It does seem rather fitting that a paper production company hosts a competition to find captivating words and narratives to ink its pages.

And Navigator’s search for literary craftsmanship resumes with its third edition of Navigator Around the World in 80 Pages, a chance for travel writers – budding and veteran alike – to have their stories published in print. 80 shortlisted submissions will make an appearance on the Navigator Around the World in 80 Pages, 3rd Edition anthology, whilst the top three entries and one photograph, as selected by a panel of judges, will be awarded with travel vouchers and a digital camera respectively.

As a member of the contest’s jury, we sifted through the 80 most enthralling, exhilarating, moving and mobilising narratives; no easy responsibility considering no stories are created equal or should be judged equally, but try we did to seek out those words best capturing the essence of the moment and empowerment of storytelling.

It’s our absolute honour to be taking on this mantle once again for the latest edition of Navigator Around the World in 80 Pages – and, through this contest, we would love to hear what stories our dear readers and supporters have to tell us.

So enchant us, serenade us. Beguile our senses and imagination so we may be as though in the moment with the narrator. Whisk us away and bring us back, fuller and better empathising with strangers and little-known parts of the world. Demolish our ignorance and foster our connectivity to our shared habitat.

After all, that’s precisely what a great story is about.

And now, some inspiration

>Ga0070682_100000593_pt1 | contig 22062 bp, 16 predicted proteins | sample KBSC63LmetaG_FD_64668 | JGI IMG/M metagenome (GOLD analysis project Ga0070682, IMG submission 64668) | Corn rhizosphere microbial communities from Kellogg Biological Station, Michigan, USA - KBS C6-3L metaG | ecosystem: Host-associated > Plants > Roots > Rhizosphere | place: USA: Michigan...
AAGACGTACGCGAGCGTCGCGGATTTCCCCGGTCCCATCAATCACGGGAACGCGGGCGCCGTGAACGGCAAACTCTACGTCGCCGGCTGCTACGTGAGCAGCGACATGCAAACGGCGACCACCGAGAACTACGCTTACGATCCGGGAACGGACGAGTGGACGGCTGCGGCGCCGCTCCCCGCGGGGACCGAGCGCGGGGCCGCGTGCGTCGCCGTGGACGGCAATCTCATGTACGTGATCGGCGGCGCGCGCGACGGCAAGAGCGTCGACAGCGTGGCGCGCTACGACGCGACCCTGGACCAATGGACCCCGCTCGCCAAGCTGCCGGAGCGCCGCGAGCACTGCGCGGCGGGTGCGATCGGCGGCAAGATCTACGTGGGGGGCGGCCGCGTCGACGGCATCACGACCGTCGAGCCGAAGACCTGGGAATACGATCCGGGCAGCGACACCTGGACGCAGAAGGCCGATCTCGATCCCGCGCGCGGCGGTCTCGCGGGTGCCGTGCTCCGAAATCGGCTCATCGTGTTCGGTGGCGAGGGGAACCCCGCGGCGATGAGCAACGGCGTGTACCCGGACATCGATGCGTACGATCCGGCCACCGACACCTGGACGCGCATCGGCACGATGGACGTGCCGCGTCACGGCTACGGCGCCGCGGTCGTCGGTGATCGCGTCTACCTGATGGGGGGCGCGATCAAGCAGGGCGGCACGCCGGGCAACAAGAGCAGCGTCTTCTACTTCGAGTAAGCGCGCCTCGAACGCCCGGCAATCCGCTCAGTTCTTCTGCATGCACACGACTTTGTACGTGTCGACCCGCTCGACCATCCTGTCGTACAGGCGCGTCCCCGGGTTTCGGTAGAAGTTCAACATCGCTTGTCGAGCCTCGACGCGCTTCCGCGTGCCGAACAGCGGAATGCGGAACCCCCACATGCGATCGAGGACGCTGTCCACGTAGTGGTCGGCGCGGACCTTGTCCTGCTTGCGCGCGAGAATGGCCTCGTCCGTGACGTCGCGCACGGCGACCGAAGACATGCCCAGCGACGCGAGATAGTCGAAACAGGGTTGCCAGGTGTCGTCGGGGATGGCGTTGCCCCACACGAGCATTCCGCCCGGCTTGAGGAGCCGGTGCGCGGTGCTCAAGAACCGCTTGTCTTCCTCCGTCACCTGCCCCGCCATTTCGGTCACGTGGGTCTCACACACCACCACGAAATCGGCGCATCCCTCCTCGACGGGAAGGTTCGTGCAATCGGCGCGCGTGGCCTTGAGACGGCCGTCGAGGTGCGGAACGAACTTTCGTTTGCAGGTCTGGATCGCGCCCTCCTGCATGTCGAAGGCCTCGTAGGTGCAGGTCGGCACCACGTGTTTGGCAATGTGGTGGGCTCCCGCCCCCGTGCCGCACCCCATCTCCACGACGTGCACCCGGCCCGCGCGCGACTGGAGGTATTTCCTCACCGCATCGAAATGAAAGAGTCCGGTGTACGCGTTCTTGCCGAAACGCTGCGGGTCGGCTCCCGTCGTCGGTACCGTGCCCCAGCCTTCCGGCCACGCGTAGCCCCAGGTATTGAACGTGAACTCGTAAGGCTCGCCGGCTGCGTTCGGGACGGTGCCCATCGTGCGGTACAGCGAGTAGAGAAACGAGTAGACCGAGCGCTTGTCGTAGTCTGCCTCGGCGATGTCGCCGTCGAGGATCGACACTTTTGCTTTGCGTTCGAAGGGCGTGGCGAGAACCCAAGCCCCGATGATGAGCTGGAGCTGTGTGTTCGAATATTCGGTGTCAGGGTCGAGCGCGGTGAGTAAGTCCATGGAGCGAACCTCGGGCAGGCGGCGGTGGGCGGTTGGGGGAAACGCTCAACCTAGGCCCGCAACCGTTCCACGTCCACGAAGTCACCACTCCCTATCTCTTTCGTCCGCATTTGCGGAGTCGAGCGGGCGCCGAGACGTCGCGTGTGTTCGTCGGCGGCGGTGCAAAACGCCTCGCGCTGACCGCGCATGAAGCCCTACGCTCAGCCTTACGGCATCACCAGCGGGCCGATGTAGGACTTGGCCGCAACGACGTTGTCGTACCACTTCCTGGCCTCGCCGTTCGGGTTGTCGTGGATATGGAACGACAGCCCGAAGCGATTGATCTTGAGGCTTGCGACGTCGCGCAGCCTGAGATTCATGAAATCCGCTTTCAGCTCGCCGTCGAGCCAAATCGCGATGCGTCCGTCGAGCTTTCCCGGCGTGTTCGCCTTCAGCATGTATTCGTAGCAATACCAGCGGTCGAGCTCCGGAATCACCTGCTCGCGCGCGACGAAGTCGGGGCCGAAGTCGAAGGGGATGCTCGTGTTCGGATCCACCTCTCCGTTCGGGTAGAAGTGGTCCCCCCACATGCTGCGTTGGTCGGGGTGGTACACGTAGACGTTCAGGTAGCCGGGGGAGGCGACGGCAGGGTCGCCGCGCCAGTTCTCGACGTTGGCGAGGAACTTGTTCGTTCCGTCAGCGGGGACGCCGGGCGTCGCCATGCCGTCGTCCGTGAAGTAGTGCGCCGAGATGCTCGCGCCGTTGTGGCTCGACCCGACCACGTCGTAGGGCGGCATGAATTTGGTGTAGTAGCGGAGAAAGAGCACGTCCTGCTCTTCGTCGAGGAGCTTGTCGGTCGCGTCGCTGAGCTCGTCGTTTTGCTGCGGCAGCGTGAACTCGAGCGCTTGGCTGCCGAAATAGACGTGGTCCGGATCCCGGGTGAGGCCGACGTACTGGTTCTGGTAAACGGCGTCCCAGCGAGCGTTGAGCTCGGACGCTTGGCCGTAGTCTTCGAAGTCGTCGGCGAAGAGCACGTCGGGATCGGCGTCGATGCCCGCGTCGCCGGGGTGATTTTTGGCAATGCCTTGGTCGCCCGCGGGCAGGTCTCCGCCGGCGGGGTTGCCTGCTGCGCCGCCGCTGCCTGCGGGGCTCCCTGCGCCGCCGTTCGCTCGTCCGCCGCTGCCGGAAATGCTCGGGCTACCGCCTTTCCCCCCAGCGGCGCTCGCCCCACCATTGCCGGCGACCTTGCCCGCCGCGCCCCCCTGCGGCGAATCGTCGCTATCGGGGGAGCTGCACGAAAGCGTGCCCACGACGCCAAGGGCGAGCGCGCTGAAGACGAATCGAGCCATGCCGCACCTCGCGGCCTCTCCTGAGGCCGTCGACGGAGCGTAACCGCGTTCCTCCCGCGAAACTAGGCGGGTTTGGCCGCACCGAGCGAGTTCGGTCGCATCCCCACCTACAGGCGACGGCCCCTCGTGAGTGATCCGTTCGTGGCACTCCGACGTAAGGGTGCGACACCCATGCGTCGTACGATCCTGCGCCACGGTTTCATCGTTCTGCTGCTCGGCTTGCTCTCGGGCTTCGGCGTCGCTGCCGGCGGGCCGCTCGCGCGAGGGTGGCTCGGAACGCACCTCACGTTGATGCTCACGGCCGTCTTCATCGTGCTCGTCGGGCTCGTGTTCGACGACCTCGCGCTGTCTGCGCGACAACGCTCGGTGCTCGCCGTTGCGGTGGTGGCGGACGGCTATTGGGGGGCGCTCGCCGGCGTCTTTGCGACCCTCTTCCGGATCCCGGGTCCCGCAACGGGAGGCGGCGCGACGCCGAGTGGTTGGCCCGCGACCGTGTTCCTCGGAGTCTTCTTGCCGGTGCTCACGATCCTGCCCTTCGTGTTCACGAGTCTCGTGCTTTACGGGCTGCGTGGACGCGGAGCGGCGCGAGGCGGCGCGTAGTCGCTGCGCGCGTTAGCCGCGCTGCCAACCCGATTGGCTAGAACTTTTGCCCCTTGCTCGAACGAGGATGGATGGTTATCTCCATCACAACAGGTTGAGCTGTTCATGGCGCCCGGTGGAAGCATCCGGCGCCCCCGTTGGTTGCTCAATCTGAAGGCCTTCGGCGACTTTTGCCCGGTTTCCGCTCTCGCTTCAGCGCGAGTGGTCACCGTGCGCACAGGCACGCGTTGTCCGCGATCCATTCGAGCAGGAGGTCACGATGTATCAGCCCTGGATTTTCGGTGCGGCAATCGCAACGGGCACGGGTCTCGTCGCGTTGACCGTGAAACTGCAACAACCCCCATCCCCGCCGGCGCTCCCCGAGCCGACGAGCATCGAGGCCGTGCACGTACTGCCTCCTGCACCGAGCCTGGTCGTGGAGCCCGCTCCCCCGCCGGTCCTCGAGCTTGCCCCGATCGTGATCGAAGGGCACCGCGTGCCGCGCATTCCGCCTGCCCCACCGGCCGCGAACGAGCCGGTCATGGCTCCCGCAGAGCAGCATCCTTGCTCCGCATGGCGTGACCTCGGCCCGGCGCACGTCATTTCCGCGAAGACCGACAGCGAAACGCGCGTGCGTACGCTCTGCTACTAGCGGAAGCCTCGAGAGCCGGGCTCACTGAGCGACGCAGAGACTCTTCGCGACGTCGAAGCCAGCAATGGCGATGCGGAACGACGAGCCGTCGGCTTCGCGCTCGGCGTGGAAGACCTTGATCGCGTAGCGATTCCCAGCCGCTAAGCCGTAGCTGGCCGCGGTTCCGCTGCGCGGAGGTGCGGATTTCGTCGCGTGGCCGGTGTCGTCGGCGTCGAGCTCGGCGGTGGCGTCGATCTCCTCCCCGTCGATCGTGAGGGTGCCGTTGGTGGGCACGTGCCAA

As part of my participation last year, I wrote a short story for the contest website. Here’s a snippet of a treasured recollection from the slippery slope up a South Pacific volcano:

Mt Yasur, Vanuatu

First, there was the sulphur in the air.

It assaulted my eyes, hindered my nostrils from drawing breath. Even if I’d been on the island for over two days and developed a tolerance for its omnipresence, the irritant intensified the higher I climbed. And I needed that oxygen – if I was to take a step, followed by another and repeat, on the loose gravel shifting beneath my feet, as though I was treading on a sloping conveyor belt opposite its direction.

Except it wasn’t just any hill but an active volcano; our destination, the crater, was a beacon beaming onto the darkening skies and staining it red. As we hiked up its belly, we could feel its tremors: a soft rumbling on a lazier, less moody day.

“Old Man Yasur” is the nickname the locals give to the fire pit in their backyard: anthropomorphically it is the oldest habitant –and creator – of the Tanna Island, and it does have the formidable temperament of an agitated senior citizen. That I read about Mt Yasur when I travelled from Port Vila, the capital of the South Pacific archipelago nation of Vanuatu, to Tanna.

Also in the same in-flight magazine did I learn about a peculiar story: once a visitor of the volcano was struck by a molten rock; instead of the hospital he sought a village doctor for bush medicine – he succumbed to his head injury days later. What a thing to inform someone whose main reason to visit the island was to scale its volcano.

But, in the end, with a more tranquilised Mt Yasur, the hike to its fire-spitting mouth wasn’t the most challenging part – it is, after all, one of the most accessible volcanoes in the world. As I gazed into the pit, its eruptions spewing blushing boulders in nature’s own erratic rhythm, there’s no way to appease that conflict of science and mysticism in my head.

Could this be interpreted by the knowledge bank of my geology education, or should beliefs of the supernatural on Tanna have the better say? Shall it make any sense to me, that a man hit by a volcanic fragment thought he had angered the gods and pursued penance rather than medication, or that a nearby tribal cult worshipped and believed Prince Philip, Duke of Edinburgh to be a reincarnated mountain spirit spawned from this very crater?

Sometimes, the difficult part is letting go of our rationality and simply allowing our perceptions perceive things as what they seem. Like, without the need of explanation, standing in front of a vigorous volcano and appreciating the visceral beauty of forces beyond logic.